In this study, the team conducted a retrospective analysis of patients with surgically removed melanoma brain metastases who underwent treatment with either radiation, immunotherapy or a combination of both between 2010 and 2018. Of 79 specimens, only 17 samples were eligible for this study.
“Among the latter, we specifically investigated the gene expression between patients who received radiation therapy first then immune checkpoint inhibitors in comparison to the reverse,” says Daniel Pomeranz Krummel, research associate professor of neurology at UC and lead author of the paper. “We used a melanoma brain metastases animal model for validation experiments, as well.”
Pomeranz Krummel says results showed that the combination of radiation therapy and immune checkpoint inhibitors correlated to better patient survival when compared to radiation therapy alone.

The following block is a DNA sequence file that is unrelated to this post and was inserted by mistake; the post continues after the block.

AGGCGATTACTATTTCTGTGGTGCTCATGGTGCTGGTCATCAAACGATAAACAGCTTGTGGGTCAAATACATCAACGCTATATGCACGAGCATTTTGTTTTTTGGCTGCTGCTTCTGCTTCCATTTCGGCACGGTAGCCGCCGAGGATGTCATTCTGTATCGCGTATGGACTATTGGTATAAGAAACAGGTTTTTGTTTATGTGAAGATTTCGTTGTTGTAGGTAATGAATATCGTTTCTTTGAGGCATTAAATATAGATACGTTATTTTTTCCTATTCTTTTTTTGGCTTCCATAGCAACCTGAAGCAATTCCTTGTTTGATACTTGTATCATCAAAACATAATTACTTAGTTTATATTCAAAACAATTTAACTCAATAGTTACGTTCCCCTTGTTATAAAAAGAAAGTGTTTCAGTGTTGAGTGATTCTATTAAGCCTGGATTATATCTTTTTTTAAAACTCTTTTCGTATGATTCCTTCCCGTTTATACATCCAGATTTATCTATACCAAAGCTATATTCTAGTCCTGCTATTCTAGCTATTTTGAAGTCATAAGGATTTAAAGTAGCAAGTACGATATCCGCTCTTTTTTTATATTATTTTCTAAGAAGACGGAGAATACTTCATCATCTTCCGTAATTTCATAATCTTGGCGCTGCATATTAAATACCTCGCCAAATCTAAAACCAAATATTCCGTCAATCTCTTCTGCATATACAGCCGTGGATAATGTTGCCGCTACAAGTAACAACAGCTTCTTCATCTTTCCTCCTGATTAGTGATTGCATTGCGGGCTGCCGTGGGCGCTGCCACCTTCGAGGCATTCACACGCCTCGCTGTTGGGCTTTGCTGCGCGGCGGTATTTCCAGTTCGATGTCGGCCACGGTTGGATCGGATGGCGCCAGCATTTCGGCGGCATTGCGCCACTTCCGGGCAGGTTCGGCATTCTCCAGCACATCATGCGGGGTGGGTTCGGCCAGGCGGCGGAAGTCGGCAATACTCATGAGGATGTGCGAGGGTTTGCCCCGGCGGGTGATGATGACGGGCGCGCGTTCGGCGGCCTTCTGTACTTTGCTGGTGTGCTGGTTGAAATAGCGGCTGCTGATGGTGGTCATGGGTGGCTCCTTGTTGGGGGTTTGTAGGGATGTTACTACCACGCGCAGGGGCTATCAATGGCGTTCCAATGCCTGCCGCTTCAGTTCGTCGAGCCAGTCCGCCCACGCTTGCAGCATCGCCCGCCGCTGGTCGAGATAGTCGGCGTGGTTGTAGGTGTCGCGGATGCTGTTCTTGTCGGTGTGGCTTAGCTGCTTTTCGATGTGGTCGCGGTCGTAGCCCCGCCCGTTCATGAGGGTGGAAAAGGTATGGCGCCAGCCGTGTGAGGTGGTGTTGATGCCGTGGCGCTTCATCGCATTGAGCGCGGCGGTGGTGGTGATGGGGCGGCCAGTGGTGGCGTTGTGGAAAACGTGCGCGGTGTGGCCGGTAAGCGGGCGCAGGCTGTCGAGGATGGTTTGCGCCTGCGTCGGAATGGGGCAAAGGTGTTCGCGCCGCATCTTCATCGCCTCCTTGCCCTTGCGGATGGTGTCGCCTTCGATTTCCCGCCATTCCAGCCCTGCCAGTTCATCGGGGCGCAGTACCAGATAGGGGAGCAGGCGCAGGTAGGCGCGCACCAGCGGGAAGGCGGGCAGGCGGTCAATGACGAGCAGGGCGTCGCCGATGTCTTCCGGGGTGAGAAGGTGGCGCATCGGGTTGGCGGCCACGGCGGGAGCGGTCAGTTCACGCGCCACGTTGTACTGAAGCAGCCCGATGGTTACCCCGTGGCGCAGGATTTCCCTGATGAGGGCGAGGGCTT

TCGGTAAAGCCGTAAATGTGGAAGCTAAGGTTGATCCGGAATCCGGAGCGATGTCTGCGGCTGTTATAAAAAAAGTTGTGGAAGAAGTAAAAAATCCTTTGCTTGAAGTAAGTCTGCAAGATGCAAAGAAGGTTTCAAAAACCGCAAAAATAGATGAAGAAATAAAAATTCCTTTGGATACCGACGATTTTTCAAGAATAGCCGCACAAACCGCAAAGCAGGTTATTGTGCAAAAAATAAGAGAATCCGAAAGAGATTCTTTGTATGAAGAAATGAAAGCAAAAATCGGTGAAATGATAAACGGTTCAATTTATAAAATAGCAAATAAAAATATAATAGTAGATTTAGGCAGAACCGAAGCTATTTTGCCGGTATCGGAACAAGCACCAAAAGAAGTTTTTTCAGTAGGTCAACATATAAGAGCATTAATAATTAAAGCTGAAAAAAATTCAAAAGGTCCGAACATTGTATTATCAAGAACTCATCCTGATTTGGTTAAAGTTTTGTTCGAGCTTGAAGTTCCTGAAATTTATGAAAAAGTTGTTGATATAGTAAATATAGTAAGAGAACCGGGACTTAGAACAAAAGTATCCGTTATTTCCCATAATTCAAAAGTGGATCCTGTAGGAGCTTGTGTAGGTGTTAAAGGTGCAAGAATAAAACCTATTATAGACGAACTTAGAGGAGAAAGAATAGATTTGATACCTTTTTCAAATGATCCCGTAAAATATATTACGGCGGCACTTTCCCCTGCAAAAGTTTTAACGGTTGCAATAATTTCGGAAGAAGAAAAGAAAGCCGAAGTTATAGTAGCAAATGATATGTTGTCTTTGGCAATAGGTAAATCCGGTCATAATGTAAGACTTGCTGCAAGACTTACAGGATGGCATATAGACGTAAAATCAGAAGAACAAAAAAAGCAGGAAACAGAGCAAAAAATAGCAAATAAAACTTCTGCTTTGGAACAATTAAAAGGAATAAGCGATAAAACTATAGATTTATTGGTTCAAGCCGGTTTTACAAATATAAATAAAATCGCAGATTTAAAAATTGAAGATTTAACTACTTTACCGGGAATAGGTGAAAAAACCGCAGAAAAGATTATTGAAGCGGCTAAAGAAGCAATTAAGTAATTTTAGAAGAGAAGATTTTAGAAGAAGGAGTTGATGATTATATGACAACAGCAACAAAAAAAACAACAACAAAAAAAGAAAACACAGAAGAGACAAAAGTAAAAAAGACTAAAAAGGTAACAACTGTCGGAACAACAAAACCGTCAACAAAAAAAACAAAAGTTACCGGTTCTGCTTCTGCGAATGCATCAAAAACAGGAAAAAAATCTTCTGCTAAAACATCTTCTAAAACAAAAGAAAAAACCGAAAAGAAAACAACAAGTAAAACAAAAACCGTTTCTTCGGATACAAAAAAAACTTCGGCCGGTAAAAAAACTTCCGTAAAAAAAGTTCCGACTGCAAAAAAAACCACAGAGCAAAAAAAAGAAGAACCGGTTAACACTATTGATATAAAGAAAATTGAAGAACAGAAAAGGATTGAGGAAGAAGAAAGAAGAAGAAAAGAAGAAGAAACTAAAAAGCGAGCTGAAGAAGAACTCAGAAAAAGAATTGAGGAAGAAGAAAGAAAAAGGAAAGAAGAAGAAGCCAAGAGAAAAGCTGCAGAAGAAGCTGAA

“Specifically, we found that radiation followed by immunotherapy was superior compared to immunotherapy followed by radiation therapy,” he says, adding that his observation in patients was also observed in the melanoma animal model. “More genetic analysis of the tissue revealed that radiation therapy followed by immunotherapy showed that genes causing cell death signaling, usually fighting the cancer, were restricted and key indicators of inflammation were present.”
“Our study provides initial insights into the optimal sequence of treatment following surgical removal of melanoma brain metastases,” adds Sengupta, noting that this was a small sample of patients and that follow up studies are needed. “Clinical trials examining the best sequence of these treatments are necessary.”